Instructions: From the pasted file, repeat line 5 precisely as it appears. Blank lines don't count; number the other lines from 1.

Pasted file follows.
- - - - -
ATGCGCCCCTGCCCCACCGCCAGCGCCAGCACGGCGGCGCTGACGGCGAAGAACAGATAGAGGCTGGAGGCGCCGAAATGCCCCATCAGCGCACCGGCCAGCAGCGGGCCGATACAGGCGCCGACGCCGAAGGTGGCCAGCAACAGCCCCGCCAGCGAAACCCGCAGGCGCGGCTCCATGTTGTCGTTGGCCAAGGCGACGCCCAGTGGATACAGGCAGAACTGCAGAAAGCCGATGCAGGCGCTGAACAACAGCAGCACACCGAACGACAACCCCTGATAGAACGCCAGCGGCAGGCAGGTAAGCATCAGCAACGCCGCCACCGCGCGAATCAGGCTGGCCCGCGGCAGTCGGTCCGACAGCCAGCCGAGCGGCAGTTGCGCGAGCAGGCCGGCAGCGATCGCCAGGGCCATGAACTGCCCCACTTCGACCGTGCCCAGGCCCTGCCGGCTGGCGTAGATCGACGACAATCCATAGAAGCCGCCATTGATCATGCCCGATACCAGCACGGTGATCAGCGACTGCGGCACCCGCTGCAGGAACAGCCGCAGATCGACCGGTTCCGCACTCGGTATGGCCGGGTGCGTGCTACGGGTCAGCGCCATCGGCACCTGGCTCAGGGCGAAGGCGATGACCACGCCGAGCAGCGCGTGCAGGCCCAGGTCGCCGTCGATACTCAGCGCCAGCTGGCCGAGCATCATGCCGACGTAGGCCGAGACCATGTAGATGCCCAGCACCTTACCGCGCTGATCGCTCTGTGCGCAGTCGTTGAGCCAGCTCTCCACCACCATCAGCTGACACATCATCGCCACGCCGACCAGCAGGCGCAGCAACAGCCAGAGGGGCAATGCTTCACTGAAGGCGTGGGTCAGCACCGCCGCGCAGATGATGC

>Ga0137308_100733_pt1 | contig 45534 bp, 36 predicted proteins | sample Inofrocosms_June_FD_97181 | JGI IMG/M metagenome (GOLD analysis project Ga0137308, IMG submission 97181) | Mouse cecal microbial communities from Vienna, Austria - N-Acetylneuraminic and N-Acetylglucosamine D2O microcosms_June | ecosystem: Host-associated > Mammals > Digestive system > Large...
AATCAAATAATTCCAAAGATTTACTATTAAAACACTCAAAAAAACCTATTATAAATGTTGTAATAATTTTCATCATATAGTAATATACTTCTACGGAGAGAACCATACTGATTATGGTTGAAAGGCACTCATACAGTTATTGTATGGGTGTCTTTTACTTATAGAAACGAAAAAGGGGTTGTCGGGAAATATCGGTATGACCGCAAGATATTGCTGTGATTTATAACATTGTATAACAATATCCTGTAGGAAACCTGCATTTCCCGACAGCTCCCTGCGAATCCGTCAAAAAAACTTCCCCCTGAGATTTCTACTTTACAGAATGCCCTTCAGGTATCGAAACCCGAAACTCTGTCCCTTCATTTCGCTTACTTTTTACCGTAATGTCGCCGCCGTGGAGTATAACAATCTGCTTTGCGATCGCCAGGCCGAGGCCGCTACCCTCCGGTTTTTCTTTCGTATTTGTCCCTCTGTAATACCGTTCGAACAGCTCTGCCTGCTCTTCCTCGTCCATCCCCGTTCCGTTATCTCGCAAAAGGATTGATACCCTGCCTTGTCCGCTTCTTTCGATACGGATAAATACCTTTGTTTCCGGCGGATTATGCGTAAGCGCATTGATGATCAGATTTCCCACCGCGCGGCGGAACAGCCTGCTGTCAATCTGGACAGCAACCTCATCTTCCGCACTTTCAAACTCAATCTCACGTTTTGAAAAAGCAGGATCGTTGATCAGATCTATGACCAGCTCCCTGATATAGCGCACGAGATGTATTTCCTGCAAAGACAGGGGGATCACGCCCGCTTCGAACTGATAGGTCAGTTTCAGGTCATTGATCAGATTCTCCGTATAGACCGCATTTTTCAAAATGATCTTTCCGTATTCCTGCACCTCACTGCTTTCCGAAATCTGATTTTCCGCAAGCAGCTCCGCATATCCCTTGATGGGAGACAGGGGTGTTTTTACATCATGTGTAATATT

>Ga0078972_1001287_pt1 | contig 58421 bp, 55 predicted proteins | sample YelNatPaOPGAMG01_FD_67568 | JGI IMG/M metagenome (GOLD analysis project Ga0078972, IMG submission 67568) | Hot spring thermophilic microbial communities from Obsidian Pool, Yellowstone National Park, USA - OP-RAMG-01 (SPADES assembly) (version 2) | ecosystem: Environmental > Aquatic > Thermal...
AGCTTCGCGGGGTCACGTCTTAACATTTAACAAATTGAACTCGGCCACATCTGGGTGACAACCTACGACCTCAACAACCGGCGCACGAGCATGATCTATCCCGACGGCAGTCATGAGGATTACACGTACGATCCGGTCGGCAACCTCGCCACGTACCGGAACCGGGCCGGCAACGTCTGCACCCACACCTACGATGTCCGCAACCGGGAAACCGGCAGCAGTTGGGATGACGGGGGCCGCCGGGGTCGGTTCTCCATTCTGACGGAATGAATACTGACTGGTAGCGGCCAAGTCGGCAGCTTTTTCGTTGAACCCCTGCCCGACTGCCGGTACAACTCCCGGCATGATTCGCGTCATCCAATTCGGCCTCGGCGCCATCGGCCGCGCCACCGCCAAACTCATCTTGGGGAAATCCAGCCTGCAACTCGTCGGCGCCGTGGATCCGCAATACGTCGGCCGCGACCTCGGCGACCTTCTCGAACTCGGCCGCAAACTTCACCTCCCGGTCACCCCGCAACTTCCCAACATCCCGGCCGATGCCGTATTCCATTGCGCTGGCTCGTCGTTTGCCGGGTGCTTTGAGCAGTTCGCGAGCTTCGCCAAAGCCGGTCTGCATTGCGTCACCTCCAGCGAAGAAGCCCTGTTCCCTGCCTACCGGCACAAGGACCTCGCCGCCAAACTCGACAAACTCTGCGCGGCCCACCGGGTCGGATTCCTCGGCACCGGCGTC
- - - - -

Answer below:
AGCTTCGCGGGGTCACGTCTTAACATTTAACAAATTGAACTCGGCCACATCTGGGTGACAACCTACGACCTCAACAACCGGCGCACGAGCATGATCTATCCCGACGGCAGTCATGAGGATTACACGTACGATCCGGTCGGCAACCTCGCCACGTACCGGAACCGGGCCGGCAACGTCTGCACCCACACCTACGATGTCCGCAACCGGGAAACCGGCAGCAGTTGGGATGACGGGGGCCGCCGGGGTCGGTTCTCCATTCTGACGGAATGAATACTGACTGGTAGCGGCCAAGTCGGCAGCTTTTTCGTTGAACCCCTGCCCGACTGCCGGTACAACTCCCGGCATGATTCGCGTCATCCAATTCGGCCTCGGCGCCATCGGCCGCGCCACCGCCAAACTCATCTTGGGGAAATCCAGCCTGCAACTCGTCGGCGCCGTGGATCCGCAATACGTCGGCCGCGACCTCGGCGACCTTCTCGAACTCGGCCGCAAACTTCACCTCCCGGTCACCCCGCAACTTCCCAACATCCCGGCCGATGCCGTATTCCATTGCGCTGGCTCGTCGTTTGCCGGGTGCTTTGAGCAGTTCGCGAGCTTCGCCAAAGCCGGTCTGCATTGCGTCACCTCCAGCGAAGAAGCCCTGTTCCCTGCCTACCGGCACAAGGACCTCGCCGCCAAACTCGACAAACTCTGCGCGGCCCACCGGGTCGGATTCCTCGGCACCGGCGTC